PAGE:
Tony Jolley

Rookie (17th June 1958 / England)

The Gossamer Ghosts Of May - Poem by Tony Jolley

I was on a ‘bit of a roll’ really:
The day, thus far anyway, had not lounged as some somnolent Lion,
So much as chased the day’s prey like a hungry Cheetah
Out on the endless plains of Higher Education.

Tutorials – showdowns for angry young ‘Rhinos’:
Lazy ‘Johnny-Come-Latelys’ – all bulk and no brain.

Seminars – exam revision for mercurial Meercats,
Suddenly transmogrified into question-spotting sentries and sentinels
Scanning the far horizon for the merest hint of a hint.

Email Inbox – herds of digitally-enhanced Wildebeeste
Driven by some primal urge
To hurl themselves headlong and senseless against the other side of my screen.

To this point I was still in control – still ‘on that roll’:
Nothing on the plains to phase me
Yet for all my native training and vision
Unaware I was being softly stalked,
Tenderly traced and tracked.


A shrill cry from the office undergrowth nearby –
My hand shot out without look or thought
To fasten my fingers around
The slender, yet surprisingly cool, neck of my quarry
To lift the creature, suddenly shocked into silence, aloft,
Its open jaw pressed firmly to the side of my face.

“Good afternoon...Tony Jolley…”………………….

The call of the wild duly answered with the traditional ritual,
I waited.
Waited; coiled yet confident.
Still in control.
Still ‘on that roll’.


I knew.
I knew before I knew who,
That this was an encounter of an altogether different dimension,
For the answering silence was too loud…too long;
Effectively giving away your position
Whilst yet concealing your identity: your mission.

“Hello, Tony…. It’s Debbie.”…………………..

The tall, sun-scorched savannah grasses
Waved, unhelpfully, across my memory’s line of sight:
A veil too light, too intangible to lift,
Gossamer ghosts, morning mist.

‘You could hide an entire pride in there –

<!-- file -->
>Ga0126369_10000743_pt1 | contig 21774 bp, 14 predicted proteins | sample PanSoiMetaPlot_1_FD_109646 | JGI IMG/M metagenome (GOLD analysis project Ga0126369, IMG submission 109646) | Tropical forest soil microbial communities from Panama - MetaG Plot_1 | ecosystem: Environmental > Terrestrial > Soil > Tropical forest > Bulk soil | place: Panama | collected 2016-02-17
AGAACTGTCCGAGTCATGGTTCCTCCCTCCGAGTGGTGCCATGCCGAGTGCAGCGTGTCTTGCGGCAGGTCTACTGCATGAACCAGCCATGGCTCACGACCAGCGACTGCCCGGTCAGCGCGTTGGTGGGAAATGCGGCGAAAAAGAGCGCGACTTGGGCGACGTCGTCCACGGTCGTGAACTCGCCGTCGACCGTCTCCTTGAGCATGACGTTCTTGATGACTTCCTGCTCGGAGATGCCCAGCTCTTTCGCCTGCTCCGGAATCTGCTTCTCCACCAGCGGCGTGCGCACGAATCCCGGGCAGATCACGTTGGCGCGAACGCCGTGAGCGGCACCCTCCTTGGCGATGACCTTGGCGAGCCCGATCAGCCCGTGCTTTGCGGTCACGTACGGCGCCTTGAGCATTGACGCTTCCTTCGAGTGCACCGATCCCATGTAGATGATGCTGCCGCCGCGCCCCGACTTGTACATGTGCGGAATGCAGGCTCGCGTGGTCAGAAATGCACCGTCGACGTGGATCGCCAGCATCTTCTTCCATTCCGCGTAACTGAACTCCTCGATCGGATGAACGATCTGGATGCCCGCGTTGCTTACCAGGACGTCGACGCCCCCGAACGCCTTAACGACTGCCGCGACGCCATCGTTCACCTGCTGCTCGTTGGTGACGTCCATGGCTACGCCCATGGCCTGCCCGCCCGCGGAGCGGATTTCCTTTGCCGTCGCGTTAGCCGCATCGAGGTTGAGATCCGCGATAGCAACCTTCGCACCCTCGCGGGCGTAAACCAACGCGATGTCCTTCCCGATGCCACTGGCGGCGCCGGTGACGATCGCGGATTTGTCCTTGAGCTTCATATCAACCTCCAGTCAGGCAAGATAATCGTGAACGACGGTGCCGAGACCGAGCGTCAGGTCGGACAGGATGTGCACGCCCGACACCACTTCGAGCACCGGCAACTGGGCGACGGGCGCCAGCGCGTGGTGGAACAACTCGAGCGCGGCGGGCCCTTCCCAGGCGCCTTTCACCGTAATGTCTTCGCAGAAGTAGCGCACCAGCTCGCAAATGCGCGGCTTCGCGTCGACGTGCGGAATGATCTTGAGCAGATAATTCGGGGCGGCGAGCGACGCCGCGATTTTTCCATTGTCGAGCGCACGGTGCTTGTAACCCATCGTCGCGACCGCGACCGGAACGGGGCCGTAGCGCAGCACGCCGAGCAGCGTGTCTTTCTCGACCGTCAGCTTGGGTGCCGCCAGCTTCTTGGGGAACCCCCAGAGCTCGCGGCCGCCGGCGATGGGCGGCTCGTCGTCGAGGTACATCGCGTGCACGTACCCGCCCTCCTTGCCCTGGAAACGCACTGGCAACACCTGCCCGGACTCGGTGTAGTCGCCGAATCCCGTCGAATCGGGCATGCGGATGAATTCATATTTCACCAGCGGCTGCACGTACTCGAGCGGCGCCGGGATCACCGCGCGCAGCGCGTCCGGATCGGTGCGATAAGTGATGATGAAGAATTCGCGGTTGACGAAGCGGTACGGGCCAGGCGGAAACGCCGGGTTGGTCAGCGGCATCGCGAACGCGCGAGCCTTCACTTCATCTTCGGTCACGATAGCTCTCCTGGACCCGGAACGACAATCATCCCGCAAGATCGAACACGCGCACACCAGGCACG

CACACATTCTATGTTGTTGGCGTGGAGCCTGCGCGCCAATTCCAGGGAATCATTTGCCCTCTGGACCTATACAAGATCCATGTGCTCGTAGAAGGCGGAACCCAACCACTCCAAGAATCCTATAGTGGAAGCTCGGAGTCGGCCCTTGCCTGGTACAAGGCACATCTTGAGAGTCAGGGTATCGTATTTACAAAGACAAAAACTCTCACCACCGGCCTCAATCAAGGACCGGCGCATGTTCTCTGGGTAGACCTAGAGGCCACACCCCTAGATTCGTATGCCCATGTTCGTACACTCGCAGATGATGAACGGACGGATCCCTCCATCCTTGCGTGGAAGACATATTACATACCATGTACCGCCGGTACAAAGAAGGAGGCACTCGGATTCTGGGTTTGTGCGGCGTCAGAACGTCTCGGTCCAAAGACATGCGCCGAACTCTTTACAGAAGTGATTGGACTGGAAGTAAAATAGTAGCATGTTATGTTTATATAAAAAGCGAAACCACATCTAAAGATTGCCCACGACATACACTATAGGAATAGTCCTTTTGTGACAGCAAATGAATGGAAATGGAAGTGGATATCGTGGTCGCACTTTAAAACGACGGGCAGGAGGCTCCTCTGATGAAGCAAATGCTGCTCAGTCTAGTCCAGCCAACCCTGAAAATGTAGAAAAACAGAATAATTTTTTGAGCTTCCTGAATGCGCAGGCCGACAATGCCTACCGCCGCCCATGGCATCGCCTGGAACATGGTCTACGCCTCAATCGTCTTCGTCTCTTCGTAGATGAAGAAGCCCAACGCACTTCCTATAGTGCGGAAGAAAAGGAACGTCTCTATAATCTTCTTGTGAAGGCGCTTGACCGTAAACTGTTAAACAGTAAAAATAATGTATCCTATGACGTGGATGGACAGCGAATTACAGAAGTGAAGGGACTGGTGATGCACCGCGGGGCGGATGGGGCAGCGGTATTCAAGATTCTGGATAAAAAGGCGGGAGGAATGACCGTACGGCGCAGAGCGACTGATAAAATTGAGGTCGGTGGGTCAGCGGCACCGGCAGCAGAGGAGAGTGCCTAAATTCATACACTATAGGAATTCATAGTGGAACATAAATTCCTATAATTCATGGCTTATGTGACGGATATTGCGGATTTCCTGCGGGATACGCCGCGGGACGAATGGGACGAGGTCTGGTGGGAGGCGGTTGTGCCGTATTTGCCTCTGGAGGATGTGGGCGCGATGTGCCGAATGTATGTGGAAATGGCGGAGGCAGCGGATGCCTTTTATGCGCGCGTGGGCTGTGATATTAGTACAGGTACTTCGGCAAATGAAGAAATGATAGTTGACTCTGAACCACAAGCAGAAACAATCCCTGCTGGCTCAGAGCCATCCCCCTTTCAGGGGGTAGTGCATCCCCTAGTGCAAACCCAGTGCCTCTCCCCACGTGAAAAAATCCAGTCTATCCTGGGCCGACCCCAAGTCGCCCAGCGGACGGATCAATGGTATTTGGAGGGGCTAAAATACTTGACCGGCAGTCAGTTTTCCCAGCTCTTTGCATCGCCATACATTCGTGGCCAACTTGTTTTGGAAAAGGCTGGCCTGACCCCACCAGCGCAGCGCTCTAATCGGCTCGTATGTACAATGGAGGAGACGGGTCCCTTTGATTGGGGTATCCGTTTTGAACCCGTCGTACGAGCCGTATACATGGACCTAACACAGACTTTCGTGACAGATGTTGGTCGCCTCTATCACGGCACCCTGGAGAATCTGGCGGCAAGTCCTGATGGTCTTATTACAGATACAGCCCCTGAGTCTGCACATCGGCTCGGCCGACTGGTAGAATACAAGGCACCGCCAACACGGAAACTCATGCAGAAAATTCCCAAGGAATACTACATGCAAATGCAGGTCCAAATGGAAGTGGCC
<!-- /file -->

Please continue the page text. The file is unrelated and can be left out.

At three or four Debbies a year for fifteen years –
A pride of fifty….’
…Then- it hit me:
Not a Debbie:
The Debbie.
My Debbie.
And not fifteen years: twenty.


My coil relaxed, unwound, serpent-like, of its own volition
Its widening orbits releasing captive muscles of ancient aspiration
From their life-sentence incarceration
To flex free and move and breathe
And dare to dream and hope again.

I saw this slow-motion unravelling,
Watched it, as if a spectator, from the bleachers in the Stadium of Me,
It was so slow as to be almost imperceptible
To all but the naked heart of the most ardent of supporters.
The process began after realisation -
Was finished before any conversation:
Less than a second on the telephone line
Relativity at work wound back to our time.

Small ‘how are you’ conventions completed,
I could feel my spirit shouting; no, singing:
‘She’s here! – She’s here! My Debbie’s here! ’
And wondering whether you might hear,
No.
Hoping you could.
Praying you would.
Thereafter I would know why the disciples were
Thought to be ‘drunk’ at Pentecost
For I had both Joni Mitchell’s and Diana Krall’s
‘Case(s) of you’ inside me:
Sweet white invasion -
Tender red intoxication.
[I Preferred Diana’s wine – but that is for another time.]

I could recount the sad news imparted:
The friend we loved barely days departed.
I might equally mention milestones shared
And not forget those moments compared,
But that would be to miss what words could never say:
That our future had become one that day.

Receiver to rest, the sounds of the Savannah returned
But kept a respectful distance
As if they were aware the world had changed its tune.
The peace confirmed what Silence already knew
That Iowa was once Savannah too
That you love me and I love you,
That we would soon be one, not two.


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Poem Submitted: Saturday, December 31, 2005



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